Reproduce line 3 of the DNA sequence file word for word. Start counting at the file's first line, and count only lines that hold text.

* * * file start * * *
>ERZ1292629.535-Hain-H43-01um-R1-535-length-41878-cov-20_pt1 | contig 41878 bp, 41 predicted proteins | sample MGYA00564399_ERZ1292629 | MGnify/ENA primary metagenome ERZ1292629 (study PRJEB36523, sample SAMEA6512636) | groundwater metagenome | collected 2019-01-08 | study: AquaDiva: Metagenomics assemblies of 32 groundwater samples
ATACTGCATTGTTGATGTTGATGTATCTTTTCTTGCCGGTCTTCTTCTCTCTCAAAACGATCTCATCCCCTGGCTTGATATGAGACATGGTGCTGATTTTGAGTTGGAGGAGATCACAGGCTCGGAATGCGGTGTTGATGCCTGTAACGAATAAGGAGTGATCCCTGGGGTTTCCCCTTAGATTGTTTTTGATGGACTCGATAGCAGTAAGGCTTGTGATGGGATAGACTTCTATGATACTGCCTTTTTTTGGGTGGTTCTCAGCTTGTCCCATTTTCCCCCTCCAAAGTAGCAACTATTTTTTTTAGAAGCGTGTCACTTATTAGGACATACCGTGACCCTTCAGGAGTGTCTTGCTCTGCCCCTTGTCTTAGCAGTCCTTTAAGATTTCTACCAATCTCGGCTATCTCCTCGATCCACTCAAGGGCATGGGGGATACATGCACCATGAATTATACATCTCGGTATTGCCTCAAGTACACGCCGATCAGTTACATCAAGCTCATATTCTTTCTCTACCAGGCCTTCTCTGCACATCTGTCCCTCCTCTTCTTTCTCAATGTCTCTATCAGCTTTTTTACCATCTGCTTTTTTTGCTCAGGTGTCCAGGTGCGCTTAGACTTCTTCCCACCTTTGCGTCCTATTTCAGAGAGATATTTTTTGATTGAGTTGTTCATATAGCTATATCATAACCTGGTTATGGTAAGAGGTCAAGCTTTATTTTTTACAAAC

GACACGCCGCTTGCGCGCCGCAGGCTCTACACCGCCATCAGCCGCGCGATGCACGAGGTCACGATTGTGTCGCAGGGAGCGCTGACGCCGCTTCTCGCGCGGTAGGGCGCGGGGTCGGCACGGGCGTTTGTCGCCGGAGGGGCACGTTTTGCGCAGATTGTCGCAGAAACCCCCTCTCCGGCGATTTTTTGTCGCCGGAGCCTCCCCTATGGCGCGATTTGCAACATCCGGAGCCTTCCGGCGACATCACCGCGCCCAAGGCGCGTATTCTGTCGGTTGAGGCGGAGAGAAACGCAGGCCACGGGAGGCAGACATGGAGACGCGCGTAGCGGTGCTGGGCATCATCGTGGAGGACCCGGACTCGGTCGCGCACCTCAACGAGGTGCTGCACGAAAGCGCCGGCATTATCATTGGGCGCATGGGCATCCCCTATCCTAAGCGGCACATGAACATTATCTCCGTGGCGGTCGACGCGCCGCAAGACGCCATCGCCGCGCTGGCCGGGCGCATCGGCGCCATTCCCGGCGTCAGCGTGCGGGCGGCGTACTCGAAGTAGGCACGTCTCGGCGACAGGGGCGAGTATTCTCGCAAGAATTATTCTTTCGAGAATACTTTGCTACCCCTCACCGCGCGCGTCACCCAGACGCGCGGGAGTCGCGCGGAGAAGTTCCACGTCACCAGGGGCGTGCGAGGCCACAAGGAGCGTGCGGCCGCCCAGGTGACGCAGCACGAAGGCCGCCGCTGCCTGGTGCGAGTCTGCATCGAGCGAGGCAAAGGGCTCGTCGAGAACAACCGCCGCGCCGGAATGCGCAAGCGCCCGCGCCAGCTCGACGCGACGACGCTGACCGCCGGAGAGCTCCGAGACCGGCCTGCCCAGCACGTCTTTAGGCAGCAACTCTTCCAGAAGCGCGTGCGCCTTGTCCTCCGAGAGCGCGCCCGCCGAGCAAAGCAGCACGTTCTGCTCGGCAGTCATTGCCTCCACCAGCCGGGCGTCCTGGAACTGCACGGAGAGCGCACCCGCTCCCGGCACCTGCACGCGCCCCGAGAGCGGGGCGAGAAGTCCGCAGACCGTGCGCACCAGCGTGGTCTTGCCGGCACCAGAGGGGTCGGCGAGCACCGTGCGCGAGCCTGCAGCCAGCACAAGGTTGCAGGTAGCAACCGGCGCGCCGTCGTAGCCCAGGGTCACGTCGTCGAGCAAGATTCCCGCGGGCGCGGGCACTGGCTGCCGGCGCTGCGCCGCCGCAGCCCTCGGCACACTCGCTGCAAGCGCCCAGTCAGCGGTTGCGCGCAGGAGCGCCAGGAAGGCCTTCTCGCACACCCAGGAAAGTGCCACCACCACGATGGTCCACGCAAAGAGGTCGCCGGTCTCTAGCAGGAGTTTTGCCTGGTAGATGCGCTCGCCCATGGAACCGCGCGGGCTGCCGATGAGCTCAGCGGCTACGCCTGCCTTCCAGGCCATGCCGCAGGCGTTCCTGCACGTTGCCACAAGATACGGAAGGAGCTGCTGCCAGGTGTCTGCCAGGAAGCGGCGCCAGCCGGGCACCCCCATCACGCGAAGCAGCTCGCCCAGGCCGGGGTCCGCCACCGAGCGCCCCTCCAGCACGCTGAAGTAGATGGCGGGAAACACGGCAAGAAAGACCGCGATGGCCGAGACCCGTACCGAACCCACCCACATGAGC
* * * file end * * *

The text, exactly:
GACACGCCGCTTGCGCGCCGCAGGCTCTACACCGCCATCAGCCGCGCGATGCACGAGGTCACGATTGTGTCGCAGGGAGCGCTGACGCCGCTTCTCGCGCGGTAGGGCGCGGGGTCGGCACGGGCGTTTGTCGCCGGAGGGGCACGTTTTGCGCAGATTGTCGCAGAAACCCCCTCTCCGGCGATTTTTTGTCGCCGGAGCCTCCCCTATGGCGCGATTTGCAACATCCGGAGCCTTCCGGCGACATCACCGCGCCCAAGGCGCGTATTCTGTCGGTTGAGGCGGAGAGAAACGCAGGCCACGGGAGGCAGACATGGAGACGCGCGTAGCGGTGCTGGGCATCATCGTGGAGGACCCGGACTCGGTCGCGCACCTCAACGAGGTGCTGCACGAAAGCGCCGGCATTATCATTGGGCGCATGGGCATCCCCTATCCTAAGCGGCACATGAACATTATCTCCGTGGCGGTCGACGCGCCGCAAGACGCCATCGCCGCGCTGGCCGGGCGCATCGGCGCCATTCCCGGCGTCAGCGTGCGGGCGGCGTACTCGAAGTAGGCACGTCTCGGCGACAGGGGCGAGTATTCTCGCAAGAATTATTCTTTCGAGAATACTTTGCTACCCCTCACCGCGCGCGTCACCCAGACGCGCGGGAGTCGCGCGGAGAAGTTCCACGTCACCAGGGGCGTGCGAGGCCACAAGGAGCGTGCGGCCGCCCAGGTGACGCAGCACGAAGGCCGCCGCTGCCTGGTGCGAGTCTGCATCGAGCGAGGCAAAGGGCTCGTCGAGAACAACCGCCGCGCCGGAATGCGCAAGCGCCCGCGCCAGCTCGACGCGACGACGCTGACCGCCGGAGAGCTCCGAGACCGGCCTGCCCAGCACGTCTTTAGGCAGCAACTCTTCCAGAAGCGCGTGCGCCTTGTCCTCCGAGAGCGCGCCCGCCGAGCAAAGCAGCACGTTCTGCTCGGCAGTCATTGCCTCCACCAGCCGGGCGTCCTGGAACTGCACGGAGAGCGCACCCGCTCCCGGCACCTGCACGCGCCCCGAGAGCGGGGCGAGAAGTCCGCAGACCGTGCGCACCAGCGTGGTCTTGCCGGCACCAGAGGGGTCGGCGAGCACCGTGCGCGAGCCTGCAGCCAGCACAAGGTTGCAGGTAGCAACCGGCGCGCCGTCGTAGCCCAGGGTCACGTCGTCGAGCAAGATTCCCGCGGGCGCGGGCACTGGCTGCCGGCGCTGCGCCGCCGCAGCCCTCGGCACACTCGCTGCAAGCGCCCAGTCAGCGGTTGCGCGCAGGAGCGCCAGGAAGGCCTTCTCGCACACCCAGGAAAGTGCCACCACCACGATGGTCCACGCAAAGAGGTCGCCGGTCTCTAGCAGGAGTTTTGCCTGGTAGATGCGCTCGCCCATGGAACCGCGCGGGCTGCCGATGAGCTCAGCGGCTACGCCTGCCTTCCAGGCCATGCCGCAGGCGTTCCTGCACGTTGCCACAAGATACGGAAGGAGCTGCTGCCAGGTGTCTGCCAGGAAGCGGCGCCAGCCGGGCACCCCCATCACGCGAAGCAGCTCGCCCAGGCCGGGGTCCGCCACCGAGCGCCCCTCCAGCACGCTGAAGTAGATGGCGGGAAACACGGCAAGAAAGACCGCGATGGCCGAGACCCGTACCGAACCCACCCACATGAGC